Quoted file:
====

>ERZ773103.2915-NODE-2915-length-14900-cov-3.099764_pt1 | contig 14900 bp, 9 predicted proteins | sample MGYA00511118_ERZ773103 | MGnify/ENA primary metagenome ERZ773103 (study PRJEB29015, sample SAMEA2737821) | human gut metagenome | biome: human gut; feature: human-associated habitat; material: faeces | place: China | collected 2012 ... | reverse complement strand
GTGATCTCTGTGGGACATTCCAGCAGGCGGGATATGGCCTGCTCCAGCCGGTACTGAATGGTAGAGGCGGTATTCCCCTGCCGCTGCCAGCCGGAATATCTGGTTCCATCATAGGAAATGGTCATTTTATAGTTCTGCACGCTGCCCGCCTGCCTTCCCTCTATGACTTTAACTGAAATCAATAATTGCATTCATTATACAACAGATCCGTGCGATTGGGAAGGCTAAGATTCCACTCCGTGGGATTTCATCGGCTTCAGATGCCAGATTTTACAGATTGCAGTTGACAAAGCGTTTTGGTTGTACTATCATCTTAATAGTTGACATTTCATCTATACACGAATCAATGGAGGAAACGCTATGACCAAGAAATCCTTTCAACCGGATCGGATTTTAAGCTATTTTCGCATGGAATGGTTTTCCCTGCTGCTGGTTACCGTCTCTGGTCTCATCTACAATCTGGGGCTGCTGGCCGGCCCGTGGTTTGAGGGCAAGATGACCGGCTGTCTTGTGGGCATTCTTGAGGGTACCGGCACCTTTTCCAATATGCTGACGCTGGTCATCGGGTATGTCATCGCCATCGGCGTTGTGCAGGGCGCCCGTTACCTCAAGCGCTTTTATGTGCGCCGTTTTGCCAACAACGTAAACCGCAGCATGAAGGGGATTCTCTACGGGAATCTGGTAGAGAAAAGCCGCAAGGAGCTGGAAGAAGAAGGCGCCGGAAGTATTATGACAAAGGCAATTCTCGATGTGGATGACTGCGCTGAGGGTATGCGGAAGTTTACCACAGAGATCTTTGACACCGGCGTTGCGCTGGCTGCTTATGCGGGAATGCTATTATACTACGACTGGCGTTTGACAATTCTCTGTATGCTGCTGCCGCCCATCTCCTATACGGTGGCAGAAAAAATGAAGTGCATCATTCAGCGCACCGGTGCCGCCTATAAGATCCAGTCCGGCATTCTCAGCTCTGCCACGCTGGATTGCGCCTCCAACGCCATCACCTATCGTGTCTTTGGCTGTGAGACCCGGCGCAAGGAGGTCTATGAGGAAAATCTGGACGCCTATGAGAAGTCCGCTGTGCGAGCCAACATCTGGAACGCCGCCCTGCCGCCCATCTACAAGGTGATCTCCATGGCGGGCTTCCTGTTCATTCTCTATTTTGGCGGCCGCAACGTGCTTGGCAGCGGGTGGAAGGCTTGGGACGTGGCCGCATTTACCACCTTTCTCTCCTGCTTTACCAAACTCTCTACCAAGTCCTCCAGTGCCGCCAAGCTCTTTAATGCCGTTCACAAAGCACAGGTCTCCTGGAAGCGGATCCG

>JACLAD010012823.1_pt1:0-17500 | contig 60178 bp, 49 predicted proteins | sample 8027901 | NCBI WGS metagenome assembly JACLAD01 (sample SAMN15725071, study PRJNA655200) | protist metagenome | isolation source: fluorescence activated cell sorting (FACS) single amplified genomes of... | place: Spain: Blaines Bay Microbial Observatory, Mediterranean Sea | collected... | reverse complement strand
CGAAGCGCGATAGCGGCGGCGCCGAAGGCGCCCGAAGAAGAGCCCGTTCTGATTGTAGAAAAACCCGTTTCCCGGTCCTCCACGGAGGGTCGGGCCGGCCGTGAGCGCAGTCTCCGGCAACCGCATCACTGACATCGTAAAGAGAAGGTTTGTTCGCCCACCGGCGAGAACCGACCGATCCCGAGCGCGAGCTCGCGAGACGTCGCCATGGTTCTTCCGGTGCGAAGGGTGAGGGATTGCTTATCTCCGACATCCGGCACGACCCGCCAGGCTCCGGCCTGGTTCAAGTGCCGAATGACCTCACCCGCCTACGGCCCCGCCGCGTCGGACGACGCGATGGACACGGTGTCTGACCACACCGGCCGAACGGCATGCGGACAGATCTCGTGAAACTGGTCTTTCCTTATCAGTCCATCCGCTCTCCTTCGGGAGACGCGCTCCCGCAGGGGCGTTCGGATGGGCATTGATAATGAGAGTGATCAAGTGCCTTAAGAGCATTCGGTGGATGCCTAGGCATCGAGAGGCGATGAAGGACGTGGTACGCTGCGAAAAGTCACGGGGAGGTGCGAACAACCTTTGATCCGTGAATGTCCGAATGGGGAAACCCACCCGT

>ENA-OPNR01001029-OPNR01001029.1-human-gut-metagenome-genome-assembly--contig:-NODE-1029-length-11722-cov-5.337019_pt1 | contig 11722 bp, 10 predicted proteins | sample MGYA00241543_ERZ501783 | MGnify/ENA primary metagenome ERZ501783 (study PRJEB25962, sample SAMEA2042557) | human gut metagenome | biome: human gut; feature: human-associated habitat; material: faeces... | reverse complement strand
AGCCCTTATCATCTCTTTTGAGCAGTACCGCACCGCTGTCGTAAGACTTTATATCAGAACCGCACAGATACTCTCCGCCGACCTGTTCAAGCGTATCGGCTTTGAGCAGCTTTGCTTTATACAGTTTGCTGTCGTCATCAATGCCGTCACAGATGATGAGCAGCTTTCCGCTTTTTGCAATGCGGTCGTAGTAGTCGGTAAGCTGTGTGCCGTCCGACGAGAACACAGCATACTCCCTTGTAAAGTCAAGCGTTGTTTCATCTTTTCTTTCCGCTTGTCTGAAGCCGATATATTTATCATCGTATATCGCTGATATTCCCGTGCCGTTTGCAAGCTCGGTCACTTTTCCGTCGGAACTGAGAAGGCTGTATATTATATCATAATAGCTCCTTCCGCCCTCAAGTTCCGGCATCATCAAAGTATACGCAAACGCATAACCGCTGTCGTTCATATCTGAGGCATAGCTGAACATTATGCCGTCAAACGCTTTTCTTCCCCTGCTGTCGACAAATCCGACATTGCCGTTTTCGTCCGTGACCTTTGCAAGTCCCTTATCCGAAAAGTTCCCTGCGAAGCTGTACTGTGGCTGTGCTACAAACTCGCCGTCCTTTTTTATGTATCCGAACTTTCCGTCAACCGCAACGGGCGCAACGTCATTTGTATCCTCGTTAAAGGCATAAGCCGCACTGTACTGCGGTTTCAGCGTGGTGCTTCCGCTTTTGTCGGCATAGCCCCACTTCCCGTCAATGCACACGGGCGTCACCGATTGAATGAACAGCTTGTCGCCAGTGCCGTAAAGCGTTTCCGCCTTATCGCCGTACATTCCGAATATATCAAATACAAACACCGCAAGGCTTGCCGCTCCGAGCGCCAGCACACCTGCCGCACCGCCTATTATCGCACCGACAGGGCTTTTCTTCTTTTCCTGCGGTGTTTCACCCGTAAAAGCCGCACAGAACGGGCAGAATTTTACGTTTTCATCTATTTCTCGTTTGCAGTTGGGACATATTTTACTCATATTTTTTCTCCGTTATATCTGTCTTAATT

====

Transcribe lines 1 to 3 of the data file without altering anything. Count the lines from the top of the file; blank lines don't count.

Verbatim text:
>ERZ773103.2915-NODE-2915-length-14900-cov-3.099764_pt1 | contig 14900 bp, 9 predicted proteins | sample MGYA00511118_ERZ773103 | MGnify/ENA primary metagenome ERZ773103 (study PRJEB29015, sample SAMEA2737821) | human gut metagenome | biome: human gut; feature: human-associated habitat; material: faeces | place: China | collected 2012 ... | reverse complement strand
GTGATCTCTGTGGGACATTCCAGCAGGCGGGATATGGCCTGCTCCAGCCGGTACTGAATGGTAGAGGCGGTATTCCCCTGCCGCTGCCAGCCGGAATATCTGGTTCCATCATAGGAAATGGTCATTTTATAGTTCTGCACGCTGCCCGCCTGCCTTCCCTCTATGACTTTAACTGAAATCAATAATTGCATTCATTATACAACAGATCCGTGCGATTGGGAAGGCTAAGATTCCACTCCGTGGGATTTCATCGGCTTCAGATGCCAGATTTTACAGATTGCAGTTGACAAAGCGTTTTGGTTGTACTATCATCTTAATAGTTGACATTTCATCTATACACGAATCAATGGAGGAAACGCTATGACCAAGAAATCCTTTCAACCGGATCGGATTTTAAGCTATTTTCGCATGGAATGGTTTTCCCTGCTGCTGGTTACCGTCTCTGGTCTCATCTACAATCTGGGGCTGCTGGCCGGCCCGTGGTTTGAGGGCAAGATGACCGGCTGTCTTGTGGGCATTCTTGAGGGTACCGGCACCTTTTCCAATATGCTGACGCTGGTCATCGGGTATGTCATCGCCATCGGCGTTGTGCAGGGCGCCCGTTACCTCAAGCGCTTTTATGTGCGCCGTTTTGCCAACAACGTAAACCGCAGCATGAAGGGGATTCTCTACGGGAATCTGGTAGAGAAAAGCCGCAAGGAGCTGGAAGAAGAAGGCGCCGGAAGTATTATGACAAAGGCAATTCTCGATGTGGATGACTGCGCTGAGGGTATGCGGAAGTTTACCACAGAGATCTTTGACACCGGCGTTGCGCTGGCTGCTTATGCGGGAATGCTATTATACTACGACTGGCGTTTGACAATTCTCTGTATGCTGCTGCCGCCCATCTCCTATACGGTGGCAGAAAAAATGAAGTGCATCATTCAGCGCACCGGTGCCGCCTATAAGATCCAGTCCGGCATTCTCAGCTCTGCCACGCTGGATTGCGCCTCCAACGCCATCACCTATCGTGTCTTTGGCTGTGAGACCCGGCGCAAGGAGGTCTATGAGGAAAATCTGGACGCCTATGAGAAGTCCGCTGTGCGAGCCAACATCTGGAACGCCGCCCTGCCGCCCATCTACAAGGTGATCTCCATGGCGGGCTTCCTGTTCATTCTCTATTTTGGCGGCCGCAACGTGCTTGGCAGCGGGTGGAAGGCTTGGGACGTGGCCGCATTTACCACCTTTCTCTCCTGCTTTACCAAACTCTCTACCAAGTCCTCCAGTGCCGCCAAGCTCTTTAATGCCGTTCACAAAGCACAGGTCTCCTGGAAGCGGATCCG

>JACLAD010012823.1_pt1:0-17500 | contig 60178 bp, 49 predicted proteins | sample 8027901 | NCBI WGS metagenome assembly JACLAD01 (sample SAMN15725071, study PRJNA655200) | protist metagenome | isolation source: fluorescence activated cell sorting (FACS) single amplified genomes of... | place: Spain: Blaines Bay Microbial Observatory, Mediterranean Sea | collected... | reverse complement strand